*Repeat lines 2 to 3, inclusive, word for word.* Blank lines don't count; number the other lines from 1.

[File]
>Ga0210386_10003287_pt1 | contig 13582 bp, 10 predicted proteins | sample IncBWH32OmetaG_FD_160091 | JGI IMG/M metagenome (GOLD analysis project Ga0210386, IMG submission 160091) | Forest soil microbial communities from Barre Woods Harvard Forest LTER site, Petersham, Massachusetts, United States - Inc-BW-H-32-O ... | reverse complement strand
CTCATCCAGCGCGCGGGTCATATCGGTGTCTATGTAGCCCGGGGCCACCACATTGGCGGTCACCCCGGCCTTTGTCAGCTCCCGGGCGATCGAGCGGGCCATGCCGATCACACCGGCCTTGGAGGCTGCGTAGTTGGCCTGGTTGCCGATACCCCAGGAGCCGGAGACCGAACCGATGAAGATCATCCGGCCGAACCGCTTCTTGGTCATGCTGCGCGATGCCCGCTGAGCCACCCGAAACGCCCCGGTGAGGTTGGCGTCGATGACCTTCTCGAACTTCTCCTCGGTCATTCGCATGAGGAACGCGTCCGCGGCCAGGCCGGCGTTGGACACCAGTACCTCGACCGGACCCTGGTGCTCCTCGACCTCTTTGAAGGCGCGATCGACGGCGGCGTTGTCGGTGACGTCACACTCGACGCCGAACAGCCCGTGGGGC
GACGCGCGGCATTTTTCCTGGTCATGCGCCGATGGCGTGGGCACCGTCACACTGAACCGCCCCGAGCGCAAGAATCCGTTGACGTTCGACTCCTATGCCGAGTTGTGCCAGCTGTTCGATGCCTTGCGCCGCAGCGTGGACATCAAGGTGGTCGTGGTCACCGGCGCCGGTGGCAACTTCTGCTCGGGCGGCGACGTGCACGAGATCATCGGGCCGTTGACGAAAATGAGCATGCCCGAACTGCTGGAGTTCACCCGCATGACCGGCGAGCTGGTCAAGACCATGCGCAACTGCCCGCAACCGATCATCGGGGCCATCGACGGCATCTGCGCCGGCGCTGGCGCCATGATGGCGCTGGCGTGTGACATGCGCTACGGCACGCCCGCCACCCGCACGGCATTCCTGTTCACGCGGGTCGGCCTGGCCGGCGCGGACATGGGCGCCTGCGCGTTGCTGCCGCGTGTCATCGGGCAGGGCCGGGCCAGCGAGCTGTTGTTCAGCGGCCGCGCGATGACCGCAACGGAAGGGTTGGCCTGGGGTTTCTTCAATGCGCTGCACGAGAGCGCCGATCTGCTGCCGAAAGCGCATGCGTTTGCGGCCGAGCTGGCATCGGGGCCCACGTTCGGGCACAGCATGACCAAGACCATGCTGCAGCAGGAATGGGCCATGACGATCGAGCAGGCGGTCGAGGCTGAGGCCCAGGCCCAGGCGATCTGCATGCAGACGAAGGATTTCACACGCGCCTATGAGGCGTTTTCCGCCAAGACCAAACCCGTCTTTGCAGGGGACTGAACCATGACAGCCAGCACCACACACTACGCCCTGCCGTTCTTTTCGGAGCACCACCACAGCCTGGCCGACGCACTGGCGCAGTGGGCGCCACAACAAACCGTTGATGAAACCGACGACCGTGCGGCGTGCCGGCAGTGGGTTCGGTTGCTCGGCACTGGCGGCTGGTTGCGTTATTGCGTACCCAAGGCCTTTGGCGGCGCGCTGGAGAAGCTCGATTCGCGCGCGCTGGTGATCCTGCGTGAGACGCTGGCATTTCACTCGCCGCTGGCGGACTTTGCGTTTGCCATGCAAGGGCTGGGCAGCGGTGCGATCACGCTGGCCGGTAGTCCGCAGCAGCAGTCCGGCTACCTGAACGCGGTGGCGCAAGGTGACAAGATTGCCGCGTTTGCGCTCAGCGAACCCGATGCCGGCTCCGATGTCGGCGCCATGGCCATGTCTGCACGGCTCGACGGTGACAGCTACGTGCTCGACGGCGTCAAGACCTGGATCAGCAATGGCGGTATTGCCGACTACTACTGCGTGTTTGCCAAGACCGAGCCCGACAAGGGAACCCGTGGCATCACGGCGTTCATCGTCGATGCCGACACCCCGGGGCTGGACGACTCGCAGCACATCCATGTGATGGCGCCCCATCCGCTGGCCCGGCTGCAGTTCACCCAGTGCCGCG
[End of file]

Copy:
CTCATCCAGCGCGCGGGTCATATCGGTGTCTATGTAGCCCGGGGCCACCACATTGGCGGTCACCCCGGCCTTTGTCAGCTCCCGGGCGATCGAGCGGGCCATGCCGATCACACCGGCCTTGGAGGCTGCGTAGTTGGCCTGGTTGCCGATACCCCAGGAGCCGGAGACCGAACCGATGAAGATCATCCGGCCGAACCGCTTCTTGGTCATGCTGCGCGATGCCCGCTGAGCCACCCGAAACGCCCCGGTGAGGTTGGCGTCGATGACCTTCTCGAACTTCTCCTCGGTCATTCGCATGAGGAACGCGTCCGCGGCCAGGCCGGCGTTGGACACCAGTACCTCGACCGGACCCTGGTGCTCCTCGACCTCTTTGAAGGCGCGATCGACGGCGGCGTTGTCGGTGACGTCACACTCGACGCCGAACAGCCCGTGGGGC
GACGCGCGGCATTTTTCCTGGTCATGCGCCGATGGCGTGGGCACCGTCACACTGAACCGCCCCGAGCGCAAGAATCCGTTGACGTTCGACTCCTATGCCGAGTTGTGCCAGCTGTTCGATGCCTTGCGCCGCAGCGTGGACATCAAGGTGGTCGTGGTCACCGGCGCCGGTGGCAACTTCTGCTCGGGCGGCGACGTGCACGAGATCATCGGGCCGTTGACGAAAATGAGCATGCCCGAACTGCTGGAGTTCACCCGCATGACCGGCGAGCTGGTCAAGACCATGCGCAACTGCCCGCAACCGATCATCGGGGCCATCGACGGCATCTGCGCCGGCGCTGGCGCCATGATGGCGCTGGCGTGTGACATGCGCTACGGCACGCCCGCCACCCGCACGGCATTCCTGTTCACGCGGGTCGGCCTGGCCGGCGCGGACATGGGCGCCTGCGCGTTGCTGCCGCGTGTCATCGGGCAGGGCCGGGCCAGCGAGCTGTTGTTCAGCGGCCGCGCGATGACCGCAACGGAAGGGTTGGCCTGGGGTTTCTTCAATGCGCTGCACGAGAGCGCCGATCTGCTGCCGAAAGCGCATGCGTTTGCGGCCGAGCTGGCATCGGGGCCCACGTTCGGGCACAGCATGACCAAGACCATGCTGCAGCAGGAATGGGCCATGACGATCGAGCAGGCGGTCGAGGCTGAGGCCCAGGCCCAGGCGATCTGCATGCAGACGAAGGATTTCACACGCGCCTATGAGGCGTTTTCCGCCAAGACCAAACCCGTCTTTGCAGGGGACTGAACCATGACAGCCAGCACCACACACTACGCCCTGCCGTTCTTTTCGGAGCACCACCACAGCCTGGCCGACGCACTGGCGCAGTGGGCGCCACAACAAACCGTTGATGAAACCGACGACCGTGCGGCGTGCCGGCAGTGGGTTCGGTTGCTCGGCACTGGCGGCTGGTTGCGTTATTGCGTACCCAAGGCCTTTGGCGGCGCGCTGGAGAAGCTCGATTCGCGCGCGCTGGTGATCCTGCGTGAGACGCTGGCATTTCACTCGCCGCTGGCGGACTTTGCGTTTGCCATGCAAGGGCTGGGCAGCGGTGCGATCACGCTGGCCGGTAGTCCGCAGCAGCAGTCCGGCTACCTGAACGCGGTGGCGCAAGGTGACAAGATTGCCGCGTTTGCGCTCAGCGAACCCGATGCCGGCTCCGATGTCGGCGCCATGGCCATGTCTGCACGGCTCGACGGTGACAGCTACGTGCTCGACGGCGTCAAGACCTGGATCAGCAATGGCGGTATTGCCGACTACTACTGCGTGTTTGCCAAGACCGAGCCCGACAAGGGAACCCGTGGCATCACGGCGTTCATCGTCGATGCCGACACCCCGGGGCTGGACGACTCGCAGCACATCCATGTGATGGCGCCCCATCCGCTGGCCCGGCTGCAGTTCACCCAGTGCCGCG